Report: Orthodox Jewish Schools Elude Curriculum Rules

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DNAInfo reporter Sonja Sharp explains lack of secular instruction in Jewish parochial schools

A series of reports by has lifted the curtain on what is not taught in the Jewish parochial schools, namely core secular subjects like English and math.

According to reporter Sonja Sharp, many of these schools receive federal, state and city aid, in the form of free- and reduced-lunch programs, educational materials, as well as federal Title I and Title III money for low-income and English learner students. Yet they are not following regulations that require them to offer "equivalency of instruction" in basic general subjects such as American history and science.

The Yeshiva system in New York City services about 84,000 students, more than the entire city of Boston, but it operates with little oversight by the city’s Department of Education. The report says the federal Department of Education has repeatedly complained about the lax oversight.

Libby Pollack, a Williamsburg native who was educated in the Jewish school system, told Sharp that she believes officials know what's going on.

“What’s going on is illegal, it’s totally illegal,” Pollack said. “Unless somebody just arrived to Ellis Island, there’s no such thing that they grew up here and they don’t speak the language of the land — it’s a disgrace, and it’s the norm in Hasidic Brooklyn.”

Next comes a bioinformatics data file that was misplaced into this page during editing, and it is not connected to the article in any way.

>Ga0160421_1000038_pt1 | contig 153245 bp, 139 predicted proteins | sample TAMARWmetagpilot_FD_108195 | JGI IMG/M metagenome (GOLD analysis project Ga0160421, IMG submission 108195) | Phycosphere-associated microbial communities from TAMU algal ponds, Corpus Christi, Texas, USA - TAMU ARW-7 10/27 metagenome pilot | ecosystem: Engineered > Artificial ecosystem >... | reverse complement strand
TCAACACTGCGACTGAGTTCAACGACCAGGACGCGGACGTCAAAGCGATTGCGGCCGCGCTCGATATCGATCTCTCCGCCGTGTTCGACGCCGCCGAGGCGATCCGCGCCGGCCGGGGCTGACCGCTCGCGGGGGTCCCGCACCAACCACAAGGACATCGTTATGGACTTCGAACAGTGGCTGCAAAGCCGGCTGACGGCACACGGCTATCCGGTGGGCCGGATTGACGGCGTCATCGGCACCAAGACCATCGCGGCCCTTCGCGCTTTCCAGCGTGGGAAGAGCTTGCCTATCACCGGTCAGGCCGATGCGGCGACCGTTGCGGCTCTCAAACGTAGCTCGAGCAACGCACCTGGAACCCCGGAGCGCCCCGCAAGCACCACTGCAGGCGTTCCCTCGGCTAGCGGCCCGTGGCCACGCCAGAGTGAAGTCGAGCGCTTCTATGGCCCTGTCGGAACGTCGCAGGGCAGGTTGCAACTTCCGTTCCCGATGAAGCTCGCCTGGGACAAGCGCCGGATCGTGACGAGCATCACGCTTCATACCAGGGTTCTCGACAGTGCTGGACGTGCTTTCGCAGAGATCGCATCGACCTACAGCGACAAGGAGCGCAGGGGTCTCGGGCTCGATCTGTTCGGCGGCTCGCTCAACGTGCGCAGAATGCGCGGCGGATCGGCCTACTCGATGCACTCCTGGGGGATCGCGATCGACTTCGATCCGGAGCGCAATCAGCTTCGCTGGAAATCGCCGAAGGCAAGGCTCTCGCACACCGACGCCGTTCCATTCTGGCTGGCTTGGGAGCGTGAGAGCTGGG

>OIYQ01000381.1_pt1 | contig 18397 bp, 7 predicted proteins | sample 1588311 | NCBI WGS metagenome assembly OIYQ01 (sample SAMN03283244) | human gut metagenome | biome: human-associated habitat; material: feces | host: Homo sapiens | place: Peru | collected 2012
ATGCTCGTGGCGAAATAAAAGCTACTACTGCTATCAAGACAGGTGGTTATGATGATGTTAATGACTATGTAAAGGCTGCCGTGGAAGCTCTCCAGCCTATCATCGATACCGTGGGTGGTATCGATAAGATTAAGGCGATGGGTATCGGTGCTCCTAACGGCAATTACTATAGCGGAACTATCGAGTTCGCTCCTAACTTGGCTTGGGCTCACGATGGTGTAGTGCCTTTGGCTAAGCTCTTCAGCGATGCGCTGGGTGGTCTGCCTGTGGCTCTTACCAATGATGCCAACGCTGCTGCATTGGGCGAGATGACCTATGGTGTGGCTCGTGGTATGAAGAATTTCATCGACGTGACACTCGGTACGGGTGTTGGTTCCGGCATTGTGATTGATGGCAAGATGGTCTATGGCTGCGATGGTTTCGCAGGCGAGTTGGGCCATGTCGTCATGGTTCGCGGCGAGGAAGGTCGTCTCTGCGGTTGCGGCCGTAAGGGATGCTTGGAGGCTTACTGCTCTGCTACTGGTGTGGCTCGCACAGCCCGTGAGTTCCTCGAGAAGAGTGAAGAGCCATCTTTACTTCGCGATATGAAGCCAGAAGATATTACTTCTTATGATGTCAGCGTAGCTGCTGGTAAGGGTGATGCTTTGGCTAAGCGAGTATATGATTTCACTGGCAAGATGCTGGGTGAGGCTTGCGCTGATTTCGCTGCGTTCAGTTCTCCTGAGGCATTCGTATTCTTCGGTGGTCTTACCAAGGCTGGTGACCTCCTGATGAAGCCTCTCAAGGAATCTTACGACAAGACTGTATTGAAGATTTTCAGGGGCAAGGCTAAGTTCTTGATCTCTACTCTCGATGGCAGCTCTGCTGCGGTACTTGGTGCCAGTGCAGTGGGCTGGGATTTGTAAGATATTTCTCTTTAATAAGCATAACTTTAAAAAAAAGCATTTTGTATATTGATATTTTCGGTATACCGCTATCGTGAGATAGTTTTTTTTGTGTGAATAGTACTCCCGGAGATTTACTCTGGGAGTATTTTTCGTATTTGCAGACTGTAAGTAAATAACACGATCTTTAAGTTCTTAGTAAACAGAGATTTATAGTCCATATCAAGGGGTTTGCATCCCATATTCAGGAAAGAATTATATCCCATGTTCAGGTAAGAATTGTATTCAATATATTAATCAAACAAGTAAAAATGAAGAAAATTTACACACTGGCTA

Pollack isn't alone — the organization YAFFED (Young Advocates for Fair Education), a coalition of former yeshiva students, has spent more than a year trying to sound the alarm to education officials. They say that Jewish parochial schools should be free to teach what they please, so long as they also teach what the state requires.

“Pick a random Hasid off the street and just talk to them, it will be obvious that they’re lacking in education,” Pollack said. “With sex abuse, a lot of people try to deny it, but here [with education] you can’t deny it — it’s not something that could be hidden. If a person did not get an education, it’s going to come across.”

Hear an interview with Sharp above.